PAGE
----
I have added a few languages to this blog through Google translate. I hope that it may be accurate enough with the communication of ideas.
Witam! (Polish translation of Welcome)
Witam w moim polskim blogu! Mój pradziadek został osierocony w czasie epidemii grypy w 1918 roku i spędził wiele lat poszukując swojego rodzeństwa. Część rodziny pozostała w Chicago a część wróciła do Polski. Część rodziny była katolikami a część, jak przypuszczam, wyznania mojżeszowego. Piszę w moim blogu o rzeczach które odkrywam i o których dowiaduję się mając nadzieję, że pomogą one wszystkim zainteresowanym w ich własnych poszukiwaniach. Wierzę, że ten blog pomoże mi w skontaktowaniu się z ludźmi którzy wiedzą coś na temat osób ktorych poszukuję. Zdjęcia cyfrowe lub linki umieszczone są w większości moich komentarzy i artykułów, można więc otworzyć je na cały ekran. Gorąco zachęcam do komentarzy. Proszę wpisać się do księgi gości i podać kogo Państwo szukacie. Może będziemy mogli pomóc sobie nawzajem, ponieważ nie jest łatwo znaleźć dane których szukamy. Mam nadzieję, że zainteresuje Państwa odkrywanie ze mną tajemnic przeszłości. Mam rówież nadzieję poznać lepiej moje polskie dziedzictwo.
Dodałam do mojego blogu automatyczne tłumaczenia poprzez Google. Ufam, że będą wystarczające w zrozumieniu o czym jest mowa w artykułach i komentarzach.
Dziękuję! - Julie
25 January 2011
National Archives-Chicago branch website (and a few notes about the Naturalization index)
I was so amazed when I saw the resources available on this site! I looked through page after page, thinking about what great information there was for such a diverse variety of subjects. I spent a half hour and hadn't even seen all the resources available on that website. Then I remembered I was distracted, and wanted to call to ask about the naturalization record. The person I spoke with was very helpful, and asked if I was comfortable with email. I said "I love and prefer email", so I was asked to send my request by email. This address is also on the site: email@example.com I typed up my contact information, the index information I had, and asked about the fees. I was told the charge for the record was 7.50 and they would send me a letter with the bill when they found the record. Just a week and a half later I got a bill for 7.50 saying my record was found and ready. So good, friendly, helpful, and quick service!
Today I was looking at the form and it said "Our office does NOT have non-Federal court records, such as county court naturalization records." So I called NARA again to ask them to help me understand better. I have an index card, for Adam Sanetra, but it is the same index card system as I just ordered the 1940 record from the NARA Chicago branch. Then I wondered if there was two records for Adam Sanetra, one in Chicago and one in NARA records? The woman I spoke to was very helpful. She said the index was done by NARA, but not all the records are kept by NARA. I asked about Adam Sanetra's index card I had. She asked what court it stated. I told her and she said that was Chicago court, so his record is only stored in Chicago. So just one record, and only stored where I already got a copy of my record.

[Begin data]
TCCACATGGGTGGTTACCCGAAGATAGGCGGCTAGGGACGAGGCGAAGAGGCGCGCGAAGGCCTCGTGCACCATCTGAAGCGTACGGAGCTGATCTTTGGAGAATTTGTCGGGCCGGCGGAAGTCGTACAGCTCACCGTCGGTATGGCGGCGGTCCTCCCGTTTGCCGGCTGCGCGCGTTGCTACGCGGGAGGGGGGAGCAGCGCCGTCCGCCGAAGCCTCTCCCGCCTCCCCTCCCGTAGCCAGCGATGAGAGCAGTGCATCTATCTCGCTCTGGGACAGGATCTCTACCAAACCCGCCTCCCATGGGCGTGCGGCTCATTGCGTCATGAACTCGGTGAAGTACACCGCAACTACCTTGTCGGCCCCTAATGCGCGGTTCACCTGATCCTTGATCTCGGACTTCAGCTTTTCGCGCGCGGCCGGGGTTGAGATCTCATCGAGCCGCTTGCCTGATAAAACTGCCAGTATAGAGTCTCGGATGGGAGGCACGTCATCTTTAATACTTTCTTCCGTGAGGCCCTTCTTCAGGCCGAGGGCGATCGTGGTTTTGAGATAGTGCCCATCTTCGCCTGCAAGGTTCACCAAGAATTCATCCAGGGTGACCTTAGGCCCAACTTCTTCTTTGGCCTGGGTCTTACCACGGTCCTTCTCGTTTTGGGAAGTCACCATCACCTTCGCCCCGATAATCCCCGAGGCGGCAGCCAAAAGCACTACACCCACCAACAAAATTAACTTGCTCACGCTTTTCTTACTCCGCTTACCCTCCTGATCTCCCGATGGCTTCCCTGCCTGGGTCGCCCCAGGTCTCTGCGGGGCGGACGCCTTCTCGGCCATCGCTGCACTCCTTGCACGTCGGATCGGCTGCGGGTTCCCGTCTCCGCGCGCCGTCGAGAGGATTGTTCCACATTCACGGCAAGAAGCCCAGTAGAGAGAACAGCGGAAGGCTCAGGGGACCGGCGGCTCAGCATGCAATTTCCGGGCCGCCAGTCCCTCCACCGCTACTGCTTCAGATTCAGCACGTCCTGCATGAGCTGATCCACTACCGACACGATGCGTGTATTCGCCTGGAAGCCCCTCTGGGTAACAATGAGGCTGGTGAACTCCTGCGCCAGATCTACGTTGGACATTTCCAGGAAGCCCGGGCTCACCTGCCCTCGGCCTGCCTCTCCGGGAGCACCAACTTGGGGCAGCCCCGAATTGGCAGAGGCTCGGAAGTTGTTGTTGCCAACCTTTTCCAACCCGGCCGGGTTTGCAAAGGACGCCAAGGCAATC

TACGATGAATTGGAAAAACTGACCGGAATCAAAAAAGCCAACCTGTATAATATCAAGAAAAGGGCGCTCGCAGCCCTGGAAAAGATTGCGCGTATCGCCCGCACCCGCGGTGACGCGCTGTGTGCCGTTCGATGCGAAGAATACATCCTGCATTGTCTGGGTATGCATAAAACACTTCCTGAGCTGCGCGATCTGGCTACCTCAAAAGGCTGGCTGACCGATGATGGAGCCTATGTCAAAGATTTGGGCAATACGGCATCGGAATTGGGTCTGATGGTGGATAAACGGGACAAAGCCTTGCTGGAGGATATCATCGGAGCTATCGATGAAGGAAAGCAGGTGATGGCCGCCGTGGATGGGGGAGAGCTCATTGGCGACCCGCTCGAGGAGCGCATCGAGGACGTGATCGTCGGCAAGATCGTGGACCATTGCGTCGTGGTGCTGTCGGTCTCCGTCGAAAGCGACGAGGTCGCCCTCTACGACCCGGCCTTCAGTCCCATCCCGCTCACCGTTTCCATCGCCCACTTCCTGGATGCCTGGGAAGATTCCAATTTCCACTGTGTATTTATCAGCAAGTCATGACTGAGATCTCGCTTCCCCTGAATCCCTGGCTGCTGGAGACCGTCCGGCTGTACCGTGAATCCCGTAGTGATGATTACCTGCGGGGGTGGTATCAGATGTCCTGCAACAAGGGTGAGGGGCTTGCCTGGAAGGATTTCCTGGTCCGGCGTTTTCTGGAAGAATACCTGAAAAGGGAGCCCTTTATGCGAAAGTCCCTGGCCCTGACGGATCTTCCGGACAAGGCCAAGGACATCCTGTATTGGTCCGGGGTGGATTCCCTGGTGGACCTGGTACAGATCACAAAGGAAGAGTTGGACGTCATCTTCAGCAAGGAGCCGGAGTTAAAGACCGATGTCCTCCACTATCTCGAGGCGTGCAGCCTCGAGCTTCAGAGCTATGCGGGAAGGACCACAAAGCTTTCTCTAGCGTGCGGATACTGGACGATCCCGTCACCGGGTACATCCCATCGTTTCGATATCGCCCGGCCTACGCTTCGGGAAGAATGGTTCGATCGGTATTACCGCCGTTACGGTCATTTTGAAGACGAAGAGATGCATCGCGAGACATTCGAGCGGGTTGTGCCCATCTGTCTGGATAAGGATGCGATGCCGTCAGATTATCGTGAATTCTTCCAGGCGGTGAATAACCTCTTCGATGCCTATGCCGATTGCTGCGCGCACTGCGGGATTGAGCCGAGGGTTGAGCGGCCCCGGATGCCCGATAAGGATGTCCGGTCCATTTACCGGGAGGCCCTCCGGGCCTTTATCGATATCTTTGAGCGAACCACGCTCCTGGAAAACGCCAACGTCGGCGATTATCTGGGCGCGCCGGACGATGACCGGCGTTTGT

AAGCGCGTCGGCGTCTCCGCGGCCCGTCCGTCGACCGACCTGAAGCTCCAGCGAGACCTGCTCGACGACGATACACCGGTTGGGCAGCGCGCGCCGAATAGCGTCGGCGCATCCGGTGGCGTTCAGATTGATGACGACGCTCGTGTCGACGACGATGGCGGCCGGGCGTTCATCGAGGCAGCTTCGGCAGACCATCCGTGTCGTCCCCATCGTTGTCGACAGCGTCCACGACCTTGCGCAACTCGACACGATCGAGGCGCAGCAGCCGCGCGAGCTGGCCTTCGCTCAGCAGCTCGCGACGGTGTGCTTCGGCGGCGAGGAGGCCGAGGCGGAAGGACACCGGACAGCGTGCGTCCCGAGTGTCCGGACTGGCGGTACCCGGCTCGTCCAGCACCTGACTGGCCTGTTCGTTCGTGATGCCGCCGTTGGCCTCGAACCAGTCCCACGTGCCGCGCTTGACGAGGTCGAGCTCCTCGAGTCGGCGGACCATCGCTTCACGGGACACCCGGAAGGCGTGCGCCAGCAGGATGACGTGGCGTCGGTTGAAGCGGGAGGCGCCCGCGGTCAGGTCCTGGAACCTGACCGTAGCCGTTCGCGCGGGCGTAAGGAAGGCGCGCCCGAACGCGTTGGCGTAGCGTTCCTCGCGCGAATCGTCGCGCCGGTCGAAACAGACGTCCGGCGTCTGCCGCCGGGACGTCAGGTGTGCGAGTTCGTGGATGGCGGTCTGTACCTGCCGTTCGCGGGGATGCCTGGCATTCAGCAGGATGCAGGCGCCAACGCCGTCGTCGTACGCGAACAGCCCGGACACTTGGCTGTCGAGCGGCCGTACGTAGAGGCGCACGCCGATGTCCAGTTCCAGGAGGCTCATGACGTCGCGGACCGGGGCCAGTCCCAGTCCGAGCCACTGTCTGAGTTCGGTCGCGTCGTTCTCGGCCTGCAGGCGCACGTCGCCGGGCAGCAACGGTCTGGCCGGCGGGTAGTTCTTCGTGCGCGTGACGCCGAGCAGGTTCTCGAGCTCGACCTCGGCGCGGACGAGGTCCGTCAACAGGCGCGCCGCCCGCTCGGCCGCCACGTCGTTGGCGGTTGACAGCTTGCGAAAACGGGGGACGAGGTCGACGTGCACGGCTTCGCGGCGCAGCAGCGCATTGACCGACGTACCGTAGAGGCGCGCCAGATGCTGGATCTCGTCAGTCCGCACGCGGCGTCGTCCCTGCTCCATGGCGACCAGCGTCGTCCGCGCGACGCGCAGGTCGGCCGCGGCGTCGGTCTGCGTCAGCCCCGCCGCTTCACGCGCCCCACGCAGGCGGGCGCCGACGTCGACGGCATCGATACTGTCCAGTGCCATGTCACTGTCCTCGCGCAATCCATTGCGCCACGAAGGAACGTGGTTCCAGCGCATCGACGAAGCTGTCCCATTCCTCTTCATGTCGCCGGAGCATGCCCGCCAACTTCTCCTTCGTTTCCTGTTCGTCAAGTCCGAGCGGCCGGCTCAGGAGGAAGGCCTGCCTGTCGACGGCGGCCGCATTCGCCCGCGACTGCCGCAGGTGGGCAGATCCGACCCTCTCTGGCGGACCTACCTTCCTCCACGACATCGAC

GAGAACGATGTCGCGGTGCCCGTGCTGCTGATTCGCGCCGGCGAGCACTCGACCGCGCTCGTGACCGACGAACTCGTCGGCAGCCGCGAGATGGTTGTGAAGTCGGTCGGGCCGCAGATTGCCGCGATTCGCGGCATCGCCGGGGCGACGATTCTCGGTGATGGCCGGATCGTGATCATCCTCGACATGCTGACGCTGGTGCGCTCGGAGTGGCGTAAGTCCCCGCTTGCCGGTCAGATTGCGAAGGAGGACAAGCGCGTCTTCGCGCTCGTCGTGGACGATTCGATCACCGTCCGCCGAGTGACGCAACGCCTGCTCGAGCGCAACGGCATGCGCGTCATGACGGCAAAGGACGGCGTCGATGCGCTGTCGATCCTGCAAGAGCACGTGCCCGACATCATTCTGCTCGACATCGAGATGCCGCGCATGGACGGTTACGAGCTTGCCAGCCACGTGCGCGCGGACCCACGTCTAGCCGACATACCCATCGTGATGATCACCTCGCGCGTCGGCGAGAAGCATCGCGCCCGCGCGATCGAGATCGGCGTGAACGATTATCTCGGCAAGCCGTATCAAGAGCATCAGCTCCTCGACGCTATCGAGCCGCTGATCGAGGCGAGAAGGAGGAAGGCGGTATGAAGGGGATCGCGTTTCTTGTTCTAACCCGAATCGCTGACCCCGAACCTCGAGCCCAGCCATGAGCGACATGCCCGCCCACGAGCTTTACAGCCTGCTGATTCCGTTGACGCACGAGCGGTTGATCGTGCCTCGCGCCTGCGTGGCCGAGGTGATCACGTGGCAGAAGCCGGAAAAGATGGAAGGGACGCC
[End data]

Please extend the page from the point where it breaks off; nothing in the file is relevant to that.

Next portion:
I'd also like to point out something which might be confusing or possibly misleading. On Adam Sanetra's index, it says, "date he was naturalized." He was NOT naturalized. The date listed was actually the date the court denied him citizenship, because he was already out of the country and didn't show up to court.
Here is the actual record, which matches "date naturalized" on the index, (but he is actually denied). I think it would be more accurate if the index said "court decision date." Click on images to view full screen.
On this NARA site /http://www.archives.gov/research/genealogy/ There's great resources available like:
-how to care for your own family records
-learning how the National Archives can help with family history
-WWII picture collection
-lesson plans and ideas for teachers
-view a scan of the original, and a typed-text version of documents like: the Declaration of Independence, The Constitution and The Bill of Rights
There are two main index databases: ARC (68% complete today 25 Jan 2011), and AAD. Here is a direct link to the http://aad.archives.gov/aad/ AAD (Access to Archival Databases) page. It includes things like 227,000 electronic telegram records on foreign policy files, WWII Army Enlistment records, and many military/serviceman information records. The ARC (Archival Research Catalog) has information and images of things such as: maps, science and environment, application for enrollment into Native American Tribes, Fugitive Slave cases, military personel records, and naturalization records. I saw an interesting page where this guy was issued his visa for a fourth time, and part of the court transcript was included in the index search results. Here is a direct link to an ARC search page: http://www.archives.gov/research/arc/topics/genealogy/
There are many interesting things which are part of our county's history, on this website. Enjoy exploring the NARA resources available! I am!